[    2.737727] [drm] Initialized i915 1.6.0 20160919 for 0000:00:02.0 on minor 0
[    2.740131] fbcon: inteldrmfb (fb0) is primary device
[    2.780307] usb 1-1: ath9k_htc: Firmware ath9k_htc/htc_9271-1.4.0.fw requested
[    2.780343] usb 1-1: firmware: failed to load ath9k_htc/htc_9271-1.4.0.fw (-2)
[    2.780347] usb 1-1: Direct firmware load for ath9k_htc/htc_9271-1.4.0.fw failed with error -2
[    2.780353] usb 1-1: ath9k_htc: Firmware htc_9271.fw requested
[    2.780372] usb 1-1: firmware: failed to load htc_9271.fw (-2)
[    2.780375] usb 1-1: Direct firmware load for htc_9271.fw failed with error -2
[    2.780379] usb 1-1: no suitable firmware found!
[    2.782461] usb 1-1: ath9k_htc: USB layer deinitialized
[    2.782564] usbcore: registered new interface driver ath9k_htc
[    2.784659] input: HDA Intel HDMI HDMI/DP,pcm=3 as /devices/pci0000:00/0000:00:03.0/sound/card0/input20
[    2.784773] input: HDA Intel HDMI HDMI/DP,pcm=7 as /devices/pci0000:00/0000:00:03.0/sound/card0/input21
[    2.784882] input: HDA Intel HDMI HDMI/DP,pcm=8 as /devices/pci0000:00/0000:00:03.0/sound/card0/input22
[    2.786610] ieee80211 phy0: Selected rate control algorithm 'iwl-mvm-rs'
[    2.980263] iwlwifi 0000:02:00.0 wlp2s0: renamed from wlan0
[    2.997156] Adding 8288252k swap on /dev/sda3.  Priority:-1 extents:1 across:8288252k SSFS
[    3.652364] Bluetooth: BNEP (Ethernet Emulation) ver 1.3
[    3.652366] Bluetooth: BNEP filters: protocol multicast

Let’s install the firmware again and try to load:

sudo apt install firmware-atheros
sudo modprobe ath9k_htc

That didn’t seem to work. Let’s reboot. (Are you keeping count?).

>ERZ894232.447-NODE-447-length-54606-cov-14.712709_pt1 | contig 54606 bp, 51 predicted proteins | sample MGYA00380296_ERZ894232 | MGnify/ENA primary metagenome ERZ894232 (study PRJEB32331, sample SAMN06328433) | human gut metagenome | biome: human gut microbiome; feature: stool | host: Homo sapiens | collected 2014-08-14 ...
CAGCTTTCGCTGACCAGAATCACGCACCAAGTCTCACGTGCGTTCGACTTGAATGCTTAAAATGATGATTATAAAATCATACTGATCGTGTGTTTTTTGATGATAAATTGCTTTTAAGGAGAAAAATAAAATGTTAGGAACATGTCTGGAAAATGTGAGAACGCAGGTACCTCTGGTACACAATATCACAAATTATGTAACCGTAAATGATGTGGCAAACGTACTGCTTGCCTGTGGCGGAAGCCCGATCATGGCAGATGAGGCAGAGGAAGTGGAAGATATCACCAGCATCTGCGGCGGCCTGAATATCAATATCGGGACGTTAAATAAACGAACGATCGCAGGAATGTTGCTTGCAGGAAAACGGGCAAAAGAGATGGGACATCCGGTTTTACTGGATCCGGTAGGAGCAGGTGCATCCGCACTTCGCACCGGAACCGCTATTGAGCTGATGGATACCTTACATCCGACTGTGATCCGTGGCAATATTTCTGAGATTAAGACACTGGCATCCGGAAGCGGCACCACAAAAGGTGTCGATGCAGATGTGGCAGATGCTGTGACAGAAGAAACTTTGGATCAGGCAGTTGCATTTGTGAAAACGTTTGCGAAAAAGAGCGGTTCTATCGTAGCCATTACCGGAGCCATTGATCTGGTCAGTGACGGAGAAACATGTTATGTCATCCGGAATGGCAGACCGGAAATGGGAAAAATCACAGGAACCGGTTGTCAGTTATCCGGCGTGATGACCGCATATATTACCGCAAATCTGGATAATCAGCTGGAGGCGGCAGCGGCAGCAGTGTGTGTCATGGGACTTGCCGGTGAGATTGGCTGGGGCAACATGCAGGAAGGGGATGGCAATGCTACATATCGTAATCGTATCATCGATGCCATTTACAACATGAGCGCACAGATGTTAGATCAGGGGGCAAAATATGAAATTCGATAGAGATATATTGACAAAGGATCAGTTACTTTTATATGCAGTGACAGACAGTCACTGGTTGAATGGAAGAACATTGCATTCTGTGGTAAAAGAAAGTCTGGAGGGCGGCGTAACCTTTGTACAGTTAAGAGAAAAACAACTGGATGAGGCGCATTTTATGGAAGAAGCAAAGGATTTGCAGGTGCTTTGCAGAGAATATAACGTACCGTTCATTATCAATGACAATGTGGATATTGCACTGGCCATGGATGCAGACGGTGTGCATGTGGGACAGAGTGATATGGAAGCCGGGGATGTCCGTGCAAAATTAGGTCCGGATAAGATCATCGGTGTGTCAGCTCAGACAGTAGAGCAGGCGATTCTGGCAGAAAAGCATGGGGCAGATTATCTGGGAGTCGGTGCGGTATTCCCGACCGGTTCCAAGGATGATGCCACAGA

After reboot we can see it is loading the firmware from firmware-atheros:

$ sudo dmesg | grep ath9k_htc
[    2.662564] usb 1-1: ath9k_htc: Firmware ath9k_htc/htc_9271-1.4.0.fw requested
[    2.664721] usbcore: registered new interface driver ath9k_htc
[    2.668126] usb 1-1: firmware: direct-loading firmware ath9k_htc/htc_9271-1.4.0.fw
[    2.951481] usb 1-1: ath9k_htc: Transferred FW: ath9k_htc/htc_9271-1.4.0.fw, size: 51008
[    3.203100] ath9k_htc 1-1:1.0: ath9k_htc: HTC initialized with 33 credits
[    3.484170] ath9k_htc 1-1:1.0: ath9k_htc: FW Version: 1.4
[    3.484174] ath9k_htc 1-1:1.0: FW RMW support: On
[    3.499813] ath9k_htc 1-1:1.0 wlx2824ff1a0472: renamed from wlan0

Still not brining the network up though:

$ ip a
1: lo: <LOOPBACK,UP,LOWER_UP> mtu 65536 qdisc noqueue state UNKNOWN group default qlen 1
    link/loopback 00:00:00:00:00:00 brd 00:00:00:00:00:00
    inet 127.0.0.1/8 scope host lo
       valid_lft forever preferred_lft forever
    inet6 ::1/128 scope host 
       valid_lft forever preferred_lft forever
2: wlp2s0: <BROADCAST,MULTICAST,UP,LOWER_UP> mtu 1500 qdisc mq state UP group default qlen 1000
    link/ether 60:57:18:79:04:28 brd ff:ff:ff:ff:ff:ff
    inet 192.168.0.13/24 brd 192.168.0.255 scope global dynamic wlp2s0
       valid_lft 863917sec preferred_lft 863917sec
    inet6 fe80::72e4:ddb6:2205:80a0/64 scope link 
       valid_lft forever preferred_lft forever